Hymns

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“One song that was new to the 1985 hymnal is ‘Be Thou Humble.’ This tranquil hymn was written by Grietje Terburg Rowley, who passed away last year. She joined the Church in 1950 in Hawaii, where she was teaching school. Sister Rowley served on the General Music Committee and helped to adapt the hymns into multiple languages. She based her text for ‘Be Thou Humble’ on two verses of scripture: Doctrine and Covenants 112:10 and Ether 12:27…

“Like all of the Church’s hymns, ‘Be Thou Humble’ teaches pure and simple truths. It teaches us that if we humble ourselves, our prayers are answered; we enjoy peace of mind; we serve more effectively in our callings; and, if we continue to be faithful, we will ultimately return to the presence of our Heavenly Father…

“I am grateful for the individuals like Sister Grietje Rowley who have penned inspiring words and music which help us learn the doctrine of the gospel of Jesus Christ, which includes humility.”

Steven E. Snow, General Authority Seventy
Be Thou Humble,” April 2016 General Conference

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“Just a few months after the Church was organized, a revelation was received by the Prophet Joseph Smith for his wife Emma. The Lord directed her ‘to make a selection of sacred hymns, as it shall be given thee, which is pleasing unto me, to be had in my church.’

“Emma Smith assembled a collection of hymns which first appeared in this Kirtland hymnal in 1836. There were only 90 songs included in this thin little booklet. Many of them were hymns from Protestant faiths. At least 26 of them were written by William W. Phelps, who later prepared and assisted in the printing of the hymnal. Only the lyrics were written; no musical notes accompanied the texts. This humble little hymnal proved to be a great blessing to early members of the Church.

“The latest edition of our English-language hymnal was published in 1985. Many of the selections which Emma chose so many years earlier are still included in our hymnbook, such as ‘I Know That My Redeemer Lives’ and ‘How Firm a Foundation.’ ”

Steven E. Snow, General Authority Seventy
Be Thou Humble,” April 2016 General Conference

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“I love the testimony of our poetess and friend Emma Lou Thayne. In words we now sing as a hymn, she wrote:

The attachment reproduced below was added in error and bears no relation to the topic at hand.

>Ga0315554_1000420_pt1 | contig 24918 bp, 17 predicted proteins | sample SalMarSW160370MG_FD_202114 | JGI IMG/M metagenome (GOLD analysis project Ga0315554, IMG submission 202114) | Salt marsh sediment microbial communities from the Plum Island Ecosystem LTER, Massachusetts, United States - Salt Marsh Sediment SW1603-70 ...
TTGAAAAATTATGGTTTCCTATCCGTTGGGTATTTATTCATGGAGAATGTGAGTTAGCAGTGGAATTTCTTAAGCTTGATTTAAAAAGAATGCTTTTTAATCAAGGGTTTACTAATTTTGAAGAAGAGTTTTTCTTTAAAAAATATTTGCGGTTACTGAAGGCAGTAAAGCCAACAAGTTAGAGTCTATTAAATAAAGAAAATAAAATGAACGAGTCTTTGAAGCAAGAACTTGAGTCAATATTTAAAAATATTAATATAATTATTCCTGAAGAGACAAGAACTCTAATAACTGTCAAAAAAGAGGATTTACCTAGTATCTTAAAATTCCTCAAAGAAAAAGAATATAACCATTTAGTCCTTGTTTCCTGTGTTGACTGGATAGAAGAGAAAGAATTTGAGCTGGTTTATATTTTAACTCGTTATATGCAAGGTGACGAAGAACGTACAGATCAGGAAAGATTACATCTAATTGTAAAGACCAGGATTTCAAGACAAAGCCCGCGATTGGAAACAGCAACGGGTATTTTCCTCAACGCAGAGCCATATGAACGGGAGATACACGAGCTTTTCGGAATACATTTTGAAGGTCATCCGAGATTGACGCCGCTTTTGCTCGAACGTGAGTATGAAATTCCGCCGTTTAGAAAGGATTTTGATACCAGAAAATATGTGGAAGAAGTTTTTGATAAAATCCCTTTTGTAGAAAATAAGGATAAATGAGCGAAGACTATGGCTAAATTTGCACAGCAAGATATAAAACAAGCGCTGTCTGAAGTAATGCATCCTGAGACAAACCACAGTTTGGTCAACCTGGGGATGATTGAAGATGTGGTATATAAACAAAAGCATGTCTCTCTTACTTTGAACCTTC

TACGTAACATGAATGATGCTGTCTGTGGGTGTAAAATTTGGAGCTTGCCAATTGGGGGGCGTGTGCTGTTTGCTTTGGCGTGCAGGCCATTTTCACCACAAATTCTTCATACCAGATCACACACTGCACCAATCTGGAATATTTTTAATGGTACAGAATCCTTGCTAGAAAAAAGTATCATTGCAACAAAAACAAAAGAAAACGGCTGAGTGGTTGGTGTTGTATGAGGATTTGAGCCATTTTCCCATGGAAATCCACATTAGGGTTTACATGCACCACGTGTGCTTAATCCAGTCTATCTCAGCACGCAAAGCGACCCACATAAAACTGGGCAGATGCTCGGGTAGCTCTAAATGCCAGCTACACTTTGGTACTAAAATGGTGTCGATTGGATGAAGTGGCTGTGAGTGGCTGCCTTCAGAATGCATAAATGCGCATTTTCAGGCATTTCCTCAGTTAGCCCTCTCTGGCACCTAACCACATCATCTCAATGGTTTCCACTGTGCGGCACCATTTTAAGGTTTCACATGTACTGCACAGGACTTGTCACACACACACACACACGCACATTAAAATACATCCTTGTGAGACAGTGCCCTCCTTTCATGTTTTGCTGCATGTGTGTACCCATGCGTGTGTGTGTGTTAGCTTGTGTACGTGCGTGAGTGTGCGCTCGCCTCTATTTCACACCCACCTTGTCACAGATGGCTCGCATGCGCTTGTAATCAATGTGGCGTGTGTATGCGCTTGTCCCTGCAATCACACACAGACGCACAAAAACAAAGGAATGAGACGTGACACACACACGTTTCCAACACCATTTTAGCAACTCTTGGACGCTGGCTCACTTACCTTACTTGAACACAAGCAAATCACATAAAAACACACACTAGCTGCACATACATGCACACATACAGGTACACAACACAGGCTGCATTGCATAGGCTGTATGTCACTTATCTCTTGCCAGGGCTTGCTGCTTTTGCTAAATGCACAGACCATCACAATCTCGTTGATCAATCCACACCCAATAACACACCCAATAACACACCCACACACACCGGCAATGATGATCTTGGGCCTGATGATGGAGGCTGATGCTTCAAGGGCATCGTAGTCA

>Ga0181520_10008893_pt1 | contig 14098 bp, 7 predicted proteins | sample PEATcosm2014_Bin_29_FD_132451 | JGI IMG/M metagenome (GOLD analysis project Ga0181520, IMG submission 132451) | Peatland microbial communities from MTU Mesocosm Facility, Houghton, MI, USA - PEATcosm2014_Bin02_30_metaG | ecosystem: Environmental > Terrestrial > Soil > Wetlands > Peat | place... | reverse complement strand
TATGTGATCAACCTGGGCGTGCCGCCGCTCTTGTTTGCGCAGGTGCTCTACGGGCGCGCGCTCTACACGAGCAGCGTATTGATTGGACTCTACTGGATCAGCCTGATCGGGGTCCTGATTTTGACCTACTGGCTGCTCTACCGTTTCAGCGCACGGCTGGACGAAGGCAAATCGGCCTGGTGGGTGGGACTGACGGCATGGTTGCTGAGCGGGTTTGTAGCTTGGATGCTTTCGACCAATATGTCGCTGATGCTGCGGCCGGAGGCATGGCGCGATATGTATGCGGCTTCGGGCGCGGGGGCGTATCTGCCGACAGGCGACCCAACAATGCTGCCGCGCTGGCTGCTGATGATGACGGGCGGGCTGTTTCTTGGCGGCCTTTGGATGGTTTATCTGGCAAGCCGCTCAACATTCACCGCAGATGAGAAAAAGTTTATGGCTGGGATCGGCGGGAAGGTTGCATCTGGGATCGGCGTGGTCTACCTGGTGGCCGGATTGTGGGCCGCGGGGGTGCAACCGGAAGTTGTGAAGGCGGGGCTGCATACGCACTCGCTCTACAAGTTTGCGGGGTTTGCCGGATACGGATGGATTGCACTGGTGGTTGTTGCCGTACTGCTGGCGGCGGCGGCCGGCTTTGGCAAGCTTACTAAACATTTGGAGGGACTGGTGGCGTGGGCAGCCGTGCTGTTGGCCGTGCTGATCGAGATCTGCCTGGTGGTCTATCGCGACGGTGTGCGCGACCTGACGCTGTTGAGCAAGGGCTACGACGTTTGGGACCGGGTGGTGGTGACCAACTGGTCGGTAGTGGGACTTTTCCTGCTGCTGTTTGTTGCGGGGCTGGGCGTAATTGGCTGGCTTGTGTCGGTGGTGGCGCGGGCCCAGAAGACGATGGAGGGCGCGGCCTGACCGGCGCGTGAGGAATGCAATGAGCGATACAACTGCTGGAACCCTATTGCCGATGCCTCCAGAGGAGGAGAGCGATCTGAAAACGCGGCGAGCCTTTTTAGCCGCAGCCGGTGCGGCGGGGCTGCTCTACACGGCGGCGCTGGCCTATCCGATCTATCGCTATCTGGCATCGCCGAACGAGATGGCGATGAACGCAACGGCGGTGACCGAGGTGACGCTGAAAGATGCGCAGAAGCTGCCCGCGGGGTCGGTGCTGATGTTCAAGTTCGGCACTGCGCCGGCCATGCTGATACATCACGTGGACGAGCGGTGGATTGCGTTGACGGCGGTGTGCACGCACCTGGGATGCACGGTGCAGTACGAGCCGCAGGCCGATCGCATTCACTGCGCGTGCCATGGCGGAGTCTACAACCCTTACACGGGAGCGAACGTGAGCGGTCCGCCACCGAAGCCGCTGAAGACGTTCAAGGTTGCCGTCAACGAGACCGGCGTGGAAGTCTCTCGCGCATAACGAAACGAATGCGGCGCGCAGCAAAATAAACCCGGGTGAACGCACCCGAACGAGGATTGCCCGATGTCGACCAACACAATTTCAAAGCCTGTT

Where can I turn for peace?
Where is my solace
When other sources cease to make me whole?
When with a wounded heart, anger, or malice,
I draw myself apart,
Searching my soul?
Where, when my aching grows,
Where, when I languish,
Where, in my need to know, where can I run?
Where is the quiet hand to calm my anguish?
Who, who can understand?
He, only One.”

Dallin H. Oaks, Quorum of the Twelve Apostles
Strengthened by the Atonement of Jesus Christ,” October 2015 General Conference

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“As a young woman attending youth conference, I felt the Spirit bear witness to me of the truthfulness of the restored gospel. In preparation for a testimony meeting, we sang ‘The Spirit of God.’ Now, I had sung that hymn many times before in sacrament meetings. But on this occasion, from nearly the opening note, I felt the Spirit. By the time we sang, ‘The latter-day glory begins to come forth,’ I knew that these were more than nice lyrics; they were beautiful truths.”

Vicki F. Matsumori, Second Counselor, Primary General Presidency
Helping Others Recognize the Whisperings of the Spirit,” October 2009 General Conference

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“Your prayer can take many forms. It can be sung in a hymn, or whispered, or even thought. It can be as short as one word—’help!’—or it could be as long as Enos’s prayer that lasted all night and all day.

“The important thing to remember is to pray often, talk to Heavenly Father, seek his counsel so that he can guide you. When you draw near to Heavenly Father in prayer, he will draw near to you. You need never feel alone again.”

Dwan J. Young, Primary General President
Draw Near to Him in Prayer,” October 1985 General Conference

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“…When we sing that doctrinal hymn and anthem of affection, ‘O My Father,’ we get a sense of the ultimate in maternal modesty, of the restrained, queenly elegance of our Heavenly Mother, and knowing how profoundly our mortal mothers have shaped us here, do we suppose her influence on us as individuals to be less if we live so as to return there?”

Spencer W. Kimball, President of the Church
The True Way of Life and Salvation,” April 1978 General Conference

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